While reading GAM3R 7H30RY 1.1, I identified most with The Sims and SimEarth chapters, possibly because I am not a gamer and could not fully conceptualize the other games that McKenzie Wark alluded to. Both of these chapters focused on the game as an allegory for real life – The Sims as a parody for everyday life in ‘consumer society’ and SimEarth as an allegory for the imperfect balance of human life and the ecosystem.

Wark tells us that The Sims turn to the gamer as God while the gamer turns to the game to reverse time; the game can work as a critique of the unreality of the stakes of the game (35/42). While you are playing this game, you are entering in a God position where you can buy into the premise- play by the rules of “life” and consumer culture. Or, you can go against the rules, play the role of an evil manipulator and see what happens to your characters when you don’t follow the rules. If you play the game right, you really are doing nothing but “work.” There is no break from the grind of your real life and the grind of the Sim life. So what’s the point? Why is the game so addictive with so many characters? I think the game is similar to other simulation games, such a “playing house.” By entering into this pseudo reality game, the gamer has complete control. They are God. While we may live our own lives with a sense of losing control, we can regain that control and “win” in the game; something we may never do in real life.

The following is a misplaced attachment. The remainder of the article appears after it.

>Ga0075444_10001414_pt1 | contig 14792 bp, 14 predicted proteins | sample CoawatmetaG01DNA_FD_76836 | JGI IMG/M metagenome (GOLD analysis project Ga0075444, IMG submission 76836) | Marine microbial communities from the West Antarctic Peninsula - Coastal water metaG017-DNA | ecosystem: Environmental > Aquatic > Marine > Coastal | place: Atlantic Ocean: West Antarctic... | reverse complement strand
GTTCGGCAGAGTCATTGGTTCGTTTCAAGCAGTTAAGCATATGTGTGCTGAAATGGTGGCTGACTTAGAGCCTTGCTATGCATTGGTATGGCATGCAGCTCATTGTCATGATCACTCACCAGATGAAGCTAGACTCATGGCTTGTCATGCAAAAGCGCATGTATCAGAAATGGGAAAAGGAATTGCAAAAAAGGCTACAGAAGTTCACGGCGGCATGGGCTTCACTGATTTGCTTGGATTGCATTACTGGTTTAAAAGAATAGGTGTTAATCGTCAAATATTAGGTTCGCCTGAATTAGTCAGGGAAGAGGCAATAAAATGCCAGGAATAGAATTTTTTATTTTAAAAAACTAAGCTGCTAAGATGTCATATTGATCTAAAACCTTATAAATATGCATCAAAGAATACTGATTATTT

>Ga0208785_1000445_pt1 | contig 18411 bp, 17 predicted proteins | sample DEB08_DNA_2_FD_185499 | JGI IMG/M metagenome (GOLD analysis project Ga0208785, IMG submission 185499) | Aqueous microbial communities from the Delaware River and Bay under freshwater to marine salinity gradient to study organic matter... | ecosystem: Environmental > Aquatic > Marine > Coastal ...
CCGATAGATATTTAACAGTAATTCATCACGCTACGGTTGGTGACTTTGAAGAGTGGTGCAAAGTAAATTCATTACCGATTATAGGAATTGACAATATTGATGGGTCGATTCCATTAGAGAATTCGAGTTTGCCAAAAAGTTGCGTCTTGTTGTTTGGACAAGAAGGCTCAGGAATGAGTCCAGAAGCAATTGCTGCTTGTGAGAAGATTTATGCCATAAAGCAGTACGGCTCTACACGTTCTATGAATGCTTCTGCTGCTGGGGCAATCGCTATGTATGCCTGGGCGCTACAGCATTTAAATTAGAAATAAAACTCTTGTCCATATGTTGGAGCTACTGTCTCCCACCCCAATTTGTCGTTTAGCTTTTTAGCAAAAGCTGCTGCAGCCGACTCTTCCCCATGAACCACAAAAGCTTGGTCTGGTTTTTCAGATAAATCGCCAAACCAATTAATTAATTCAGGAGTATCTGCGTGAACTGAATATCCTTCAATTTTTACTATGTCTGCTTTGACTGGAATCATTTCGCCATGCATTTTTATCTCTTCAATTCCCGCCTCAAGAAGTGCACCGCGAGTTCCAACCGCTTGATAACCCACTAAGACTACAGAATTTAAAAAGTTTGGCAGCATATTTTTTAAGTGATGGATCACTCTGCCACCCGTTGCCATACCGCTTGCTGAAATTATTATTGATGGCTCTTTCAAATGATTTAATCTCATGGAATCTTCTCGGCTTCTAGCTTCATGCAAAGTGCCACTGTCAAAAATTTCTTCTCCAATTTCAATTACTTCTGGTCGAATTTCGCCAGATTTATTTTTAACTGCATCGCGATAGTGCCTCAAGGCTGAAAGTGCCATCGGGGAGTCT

SimEarth is a game that models the entire world ecosystem. As God you can control agricultural output and resource allocation to determine how your population will thrive or die. Wark talks about how the gamer can set the preferences and then leave the house for their own life, coming home to see how their simulation life “fared” at the end of the day. When this simulation life fails, the gamer is perplexed, “[the gamer] had always thought that if the economy in the real world cranked along at max efficiency, then the technology world would also bobble along at a rate sufficient to deal with the little problems that occur along the way” (210). Yet, technology cannot solve our problems. In the game though, if you are frustrated that your simulations only kill off the population, you can just uninstall and never play the game. Wark compares this to an allegory of the entire game world working in a quasi-Darwinian fashion. If games fail the “fantasy principle,” they are unfit for gamespace and cease to be played. We are constantly in search of newer, better, and more interesting games to quench our boredom and to transport us into a pseudo reality.

A couple questions that I walked away with after reading this piece: How did Gamer Theory actually function as a game? By going from each chapter (nicely organized with an exact number of paragraphs and certain color) I felt like I was checking off a new level that I “had” to get to. Also when reading the comments it seemed that other readers felt they were entering into this “comment” game. Another question I had was, what was the difference between “game” and “gamespace”? I felt that these were two important terms of the piece, but I did not feel that Wark accurately defined the terms that he wanted to dissect.